Reviews > Movies
McAdams and Affleck
Magnolia Pictures
McAdams and Affleck

To the Wonder

Movies

Issue: "Unstoppable?," April 20, 2013

If impressionistic filmmaking ever gets a patron saint, his name might be Terrence Malick. Sparse dialogue, nonlinear narratives, and visually breathtaking scenes are Malick’s calling cards. He often uses them to great effect, as in The Tree of Life, which won over religious and secular audiences alike.

To the Wonder also has strong religious imagery and stunning visuals, but the film’s underdeveloped, often sterile relationships undercut Malick’s examination of romantic love and its connection to divine love, as does the fleeting nudity that earns this film an R rating. 

The film’s thin narrative depicts an American soil expert (Ben Affleck) vacationing in France who falls in love with a beautiful European woman (Olga Kurylenko) and brings her and her young daughter (Tatiana Chiline) back to Oklahoma to live with him. Also living in their small community is a Spanish priest (Javier Bardem) who has lost his connection to God, his joy, and is striving to find it again.

We see you’ve been enjoying the content on our exclusive member website. Ready to get unlimited access to all of WORLD’s member content?
Get your risk-free, 30-Day FREE Trial Membership right now.
(Don’t worry. It only takes a sec—and you don’t have to give us payment information right now.)

Get your risk-free, 30-Day FREE Trial Membership right now.

Because the film’s dialogue is so sparse, Malick relies on the expressiveness of his actors, and for the most part, they deliver. Kurylenko emanates patient, playful, sacrificial love, along with quiet anguish over where the relationship might be going. The sullen weight in Bardem’s otherwise stoic face prompts an elderly parishioner to tell him she will pray that he receives the gift of joy. In 10-15 minutes of screen time, Rachel McAdams gives perhaps one of the most impressive performances of her career as an old flame of Affleck’s character. Her vulnerable, lonely visage, eager for joy, reflects best the longing and searching all three of these characters experience.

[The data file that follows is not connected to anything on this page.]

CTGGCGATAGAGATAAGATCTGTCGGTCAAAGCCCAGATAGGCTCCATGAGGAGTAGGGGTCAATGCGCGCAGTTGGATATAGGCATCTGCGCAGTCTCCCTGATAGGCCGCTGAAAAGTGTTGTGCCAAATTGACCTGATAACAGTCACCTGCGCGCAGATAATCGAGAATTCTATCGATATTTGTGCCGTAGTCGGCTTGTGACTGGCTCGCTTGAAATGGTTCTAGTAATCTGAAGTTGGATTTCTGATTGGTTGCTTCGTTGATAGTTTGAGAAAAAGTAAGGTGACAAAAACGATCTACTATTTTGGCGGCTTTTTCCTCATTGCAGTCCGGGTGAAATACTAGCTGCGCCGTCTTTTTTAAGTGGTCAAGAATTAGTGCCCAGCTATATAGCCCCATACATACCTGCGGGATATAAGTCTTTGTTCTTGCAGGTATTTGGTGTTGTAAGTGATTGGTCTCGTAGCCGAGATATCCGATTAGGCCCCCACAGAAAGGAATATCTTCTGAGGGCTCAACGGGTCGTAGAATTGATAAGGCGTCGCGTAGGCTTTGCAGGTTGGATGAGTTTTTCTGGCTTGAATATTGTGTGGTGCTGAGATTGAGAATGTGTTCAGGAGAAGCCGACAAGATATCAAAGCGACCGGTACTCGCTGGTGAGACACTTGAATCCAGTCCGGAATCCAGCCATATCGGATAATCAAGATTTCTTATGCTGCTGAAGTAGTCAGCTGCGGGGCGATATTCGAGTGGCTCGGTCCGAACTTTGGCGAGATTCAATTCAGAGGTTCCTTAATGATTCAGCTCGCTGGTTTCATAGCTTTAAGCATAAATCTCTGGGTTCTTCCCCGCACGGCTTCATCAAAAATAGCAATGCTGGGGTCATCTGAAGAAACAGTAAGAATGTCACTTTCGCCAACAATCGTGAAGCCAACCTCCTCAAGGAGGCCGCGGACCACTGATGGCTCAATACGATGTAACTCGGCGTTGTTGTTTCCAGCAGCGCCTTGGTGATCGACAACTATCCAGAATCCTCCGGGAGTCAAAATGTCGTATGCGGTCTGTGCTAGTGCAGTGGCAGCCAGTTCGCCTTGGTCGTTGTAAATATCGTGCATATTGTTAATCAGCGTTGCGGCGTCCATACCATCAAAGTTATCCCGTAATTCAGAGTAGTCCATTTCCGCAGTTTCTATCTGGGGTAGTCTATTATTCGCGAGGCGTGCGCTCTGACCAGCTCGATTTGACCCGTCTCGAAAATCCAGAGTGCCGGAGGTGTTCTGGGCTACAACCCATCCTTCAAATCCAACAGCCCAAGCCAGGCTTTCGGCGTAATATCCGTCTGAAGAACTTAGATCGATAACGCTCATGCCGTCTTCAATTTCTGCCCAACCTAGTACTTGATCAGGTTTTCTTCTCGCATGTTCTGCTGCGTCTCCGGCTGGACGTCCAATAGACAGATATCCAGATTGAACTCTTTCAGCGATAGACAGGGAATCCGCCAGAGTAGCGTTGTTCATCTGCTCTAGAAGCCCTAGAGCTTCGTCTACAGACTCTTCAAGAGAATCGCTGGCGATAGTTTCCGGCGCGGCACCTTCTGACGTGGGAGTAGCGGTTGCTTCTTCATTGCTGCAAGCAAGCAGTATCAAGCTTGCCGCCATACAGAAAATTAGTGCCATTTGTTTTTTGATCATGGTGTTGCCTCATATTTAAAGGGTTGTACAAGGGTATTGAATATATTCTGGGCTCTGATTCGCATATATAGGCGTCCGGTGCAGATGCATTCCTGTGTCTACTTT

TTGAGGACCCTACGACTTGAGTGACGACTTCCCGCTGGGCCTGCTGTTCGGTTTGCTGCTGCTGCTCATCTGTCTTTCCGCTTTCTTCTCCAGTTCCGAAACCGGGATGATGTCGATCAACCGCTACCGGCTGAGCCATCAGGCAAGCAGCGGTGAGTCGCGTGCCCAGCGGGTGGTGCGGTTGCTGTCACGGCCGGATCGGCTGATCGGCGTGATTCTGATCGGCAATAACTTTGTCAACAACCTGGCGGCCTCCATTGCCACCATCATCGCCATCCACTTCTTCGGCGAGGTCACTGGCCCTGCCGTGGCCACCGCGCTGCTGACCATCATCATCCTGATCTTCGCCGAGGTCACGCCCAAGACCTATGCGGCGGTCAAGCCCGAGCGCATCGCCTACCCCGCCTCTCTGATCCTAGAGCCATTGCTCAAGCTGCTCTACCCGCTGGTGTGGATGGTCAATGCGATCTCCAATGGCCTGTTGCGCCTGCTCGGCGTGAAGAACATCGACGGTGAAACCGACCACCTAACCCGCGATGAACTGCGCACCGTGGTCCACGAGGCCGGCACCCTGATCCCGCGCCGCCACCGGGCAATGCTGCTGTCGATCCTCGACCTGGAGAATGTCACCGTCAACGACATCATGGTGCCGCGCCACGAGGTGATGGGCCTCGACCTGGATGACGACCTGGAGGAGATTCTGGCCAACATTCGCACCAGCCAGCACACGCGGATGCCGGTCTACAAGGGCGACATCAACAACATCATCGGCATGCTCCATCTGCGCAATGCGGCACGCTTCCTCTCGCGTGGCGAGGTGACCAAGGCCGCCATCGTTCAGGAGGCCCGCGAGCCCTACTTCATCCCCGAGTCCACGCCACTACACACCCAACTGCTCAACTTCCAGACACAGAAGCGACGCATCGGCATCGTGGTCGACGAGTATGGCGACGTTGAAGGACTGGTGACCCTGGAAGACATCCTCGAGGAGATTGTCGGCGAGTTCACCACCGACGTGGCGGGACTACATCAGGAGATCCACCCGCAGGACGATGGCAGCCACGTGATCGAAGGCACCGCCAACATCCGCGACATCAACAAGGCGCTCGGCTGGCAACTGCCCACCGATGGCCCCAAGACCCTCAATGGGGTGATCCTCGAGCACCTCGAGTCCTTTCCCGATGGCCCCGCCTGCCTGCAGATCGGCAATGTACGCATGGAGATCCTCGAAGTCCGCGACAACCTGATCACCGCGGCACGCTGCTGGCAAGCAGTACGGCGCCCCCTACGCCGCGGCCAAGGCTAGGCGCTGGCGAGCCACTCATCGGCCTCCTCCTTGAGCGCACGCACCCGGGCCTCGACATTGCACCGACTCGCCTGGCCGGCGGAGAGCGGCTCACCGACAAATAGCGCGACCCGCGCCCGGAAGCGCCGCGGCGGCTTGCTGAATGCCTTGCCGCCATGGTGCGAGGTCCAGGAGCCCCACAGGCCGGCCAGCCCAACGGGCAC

The weak link is Affleck, who is hardly the most expressive actor, even when he has dialogue. Armed with only a few lines, he is even less expressive than usual, making it difficult to view the romantic devotion of these two female characters for him as anything but pathetic. A little more something from Affleck would have made Malick’s efforts to illustrate how romantic and divine love can be elusive more believable.

Michael Leaser
Michael Leaser

Michael is editor of FilmGrace and an associate of The Clapham Group.

Comments

You must be a WORLD member to post comments.

    Keep Reading

     

    What If

    Commentators have described the independent romantic comedy What If

    Advertisement